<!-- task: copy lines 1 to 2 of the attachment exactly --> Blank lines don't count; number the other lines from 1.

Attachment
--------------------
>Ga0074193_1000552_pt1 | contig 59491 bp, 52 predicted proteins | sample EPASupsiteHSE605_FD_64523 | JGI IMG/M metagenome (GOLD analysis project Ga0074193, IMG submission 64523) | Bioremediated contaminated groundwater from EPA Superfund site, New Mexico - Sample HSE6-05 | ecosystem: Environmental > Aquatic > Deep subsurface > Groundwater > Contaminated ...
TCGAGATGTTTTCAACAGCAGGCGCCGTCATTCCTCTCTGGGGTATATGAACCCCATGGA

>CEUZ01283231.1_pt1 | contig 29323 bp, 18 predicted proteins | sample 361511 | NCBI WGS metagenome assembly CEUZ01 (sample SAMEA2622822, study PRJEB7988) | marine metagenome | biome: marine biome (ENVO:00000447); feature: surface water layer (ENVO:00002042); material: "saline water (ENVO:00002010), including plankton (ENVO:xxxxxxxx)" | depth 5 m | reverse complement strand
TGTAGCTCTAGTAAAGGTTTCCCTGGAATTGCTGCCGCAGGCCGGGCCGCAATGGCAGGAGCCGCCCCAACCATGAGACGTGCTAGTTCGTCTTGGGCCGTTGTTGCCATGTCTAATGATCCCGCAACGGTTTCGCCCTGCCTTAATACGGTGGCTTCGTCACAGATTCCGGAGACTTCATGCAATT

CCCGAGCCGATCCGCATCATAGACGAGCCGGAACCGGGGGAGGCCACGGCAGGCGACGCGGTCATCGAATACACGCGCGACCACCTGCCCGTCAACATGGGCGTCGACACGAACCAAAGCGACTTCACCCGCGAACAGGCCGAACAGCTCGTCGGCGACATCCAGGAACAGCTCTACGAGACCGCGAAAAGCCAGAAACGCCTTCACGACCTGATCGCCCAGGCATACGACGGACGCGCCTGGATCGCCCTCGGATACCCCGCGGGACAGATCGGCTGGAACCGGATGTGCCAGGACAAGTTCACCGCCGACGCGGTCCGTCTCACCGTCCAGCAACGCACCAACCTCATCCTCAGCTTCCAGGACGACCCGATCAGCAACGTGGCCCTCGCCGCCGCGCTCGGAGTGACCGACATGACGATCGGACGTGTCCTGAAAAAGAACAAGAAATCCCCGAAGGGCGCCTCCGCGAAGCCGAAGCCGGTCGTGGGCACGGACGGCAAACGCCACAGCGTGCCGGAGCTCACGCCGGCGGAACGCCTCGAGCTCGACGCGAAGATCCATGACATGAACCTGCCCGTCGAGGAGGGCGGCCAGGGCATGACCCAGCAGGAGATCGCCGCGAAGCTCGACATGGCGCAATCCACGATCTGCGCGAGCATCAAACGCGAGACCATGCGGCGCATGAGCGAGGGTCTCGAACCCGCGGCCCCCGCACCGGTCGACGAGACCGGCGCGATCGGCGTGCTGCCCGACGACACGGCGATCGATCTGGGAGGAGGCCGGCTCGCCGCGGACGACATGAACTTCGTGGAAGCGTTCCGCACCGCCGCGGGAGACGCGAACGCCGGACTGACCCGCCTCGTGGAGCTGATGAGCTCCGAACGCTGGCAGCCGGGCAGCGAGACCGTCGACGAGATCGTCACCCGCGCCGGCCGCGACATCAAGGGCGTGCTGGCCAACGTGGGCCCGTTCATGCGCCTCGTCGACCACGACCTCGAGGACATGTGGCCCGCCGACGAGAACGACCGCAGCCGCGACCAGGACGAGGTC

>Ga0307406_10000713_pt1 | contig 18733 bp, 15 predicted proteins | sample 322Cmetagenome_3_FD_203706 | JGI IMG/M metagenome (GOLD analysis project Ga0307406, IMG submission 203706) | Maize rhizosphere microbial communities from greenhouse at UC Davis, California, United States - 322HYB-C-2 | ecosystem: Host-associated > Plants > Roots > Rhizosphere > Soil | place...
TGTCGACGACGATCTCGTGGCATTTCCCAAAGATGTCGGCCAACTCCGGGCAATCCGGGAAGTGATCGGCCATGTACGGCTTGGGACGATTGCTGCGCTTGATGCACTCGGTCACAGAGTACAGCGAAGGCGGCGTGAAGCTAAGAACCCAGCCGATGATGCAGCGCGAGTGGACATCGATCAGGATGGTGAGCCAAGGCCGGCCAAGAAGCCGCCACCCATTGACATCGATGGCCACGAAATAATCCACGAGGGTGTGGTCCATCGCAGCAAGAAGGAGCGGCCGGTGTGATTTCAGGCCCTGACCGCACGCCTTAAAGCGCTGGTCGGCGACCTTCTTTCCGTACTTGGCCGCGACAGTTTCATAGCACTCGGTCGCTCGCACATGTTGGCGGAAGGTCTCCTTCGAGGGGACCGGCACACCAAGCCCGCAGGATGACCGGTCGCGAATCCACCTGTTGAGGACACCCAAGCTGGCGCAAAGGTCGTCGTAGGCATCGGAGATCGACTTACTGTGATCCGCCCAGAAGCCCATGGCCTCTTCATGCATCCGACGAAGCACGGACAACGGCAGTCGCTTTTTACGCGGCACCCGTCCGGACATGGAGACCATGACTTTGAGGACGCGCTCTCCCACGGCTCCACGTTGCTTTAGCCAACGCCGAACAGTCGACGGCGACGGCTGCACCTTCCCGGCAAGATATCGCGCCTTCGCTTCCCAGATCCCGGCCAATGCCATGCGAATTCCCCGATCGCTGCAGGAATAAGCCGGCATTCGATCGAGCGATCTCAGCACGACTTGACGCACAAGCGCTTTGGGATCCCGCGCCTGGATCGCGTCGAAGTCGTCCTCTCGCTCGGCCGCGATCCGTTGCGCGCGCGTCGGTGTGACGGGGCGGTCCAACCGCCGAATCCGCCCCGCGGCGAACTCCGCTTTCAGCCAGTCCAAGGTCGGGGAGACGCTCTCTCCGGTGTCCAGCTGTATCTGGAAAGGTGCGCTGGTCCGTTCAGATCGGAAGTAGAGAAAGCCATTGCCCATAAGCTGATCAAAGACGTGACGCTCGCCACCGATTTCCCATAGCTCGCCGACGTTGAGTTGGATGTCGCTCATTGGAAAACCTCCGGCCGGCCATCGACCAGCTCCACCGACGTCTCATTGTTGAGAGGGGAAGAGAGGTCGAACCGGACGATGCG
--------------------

>Ga0074193_1000552_pt1 | contig 59491 bp, 52 predicted proteins | sample EPASupsiteHSE605_FD_64523 | JGI IMG/M metagenome (GOLD analysis project Ga0074193, IMG submission 64523) | Bioremediated contaminated groundwater from EPA Superfund site, New Mexico - Sample HSE6-05 | ecosystem: Environmental > Aquatic > Deep subsurface > Groundwater > Contaminated ...
TCGAGATGTTTTCAACAGCAGGCGCCGTCATTCCTCTCTGGGGTATATGAACCCCATGGA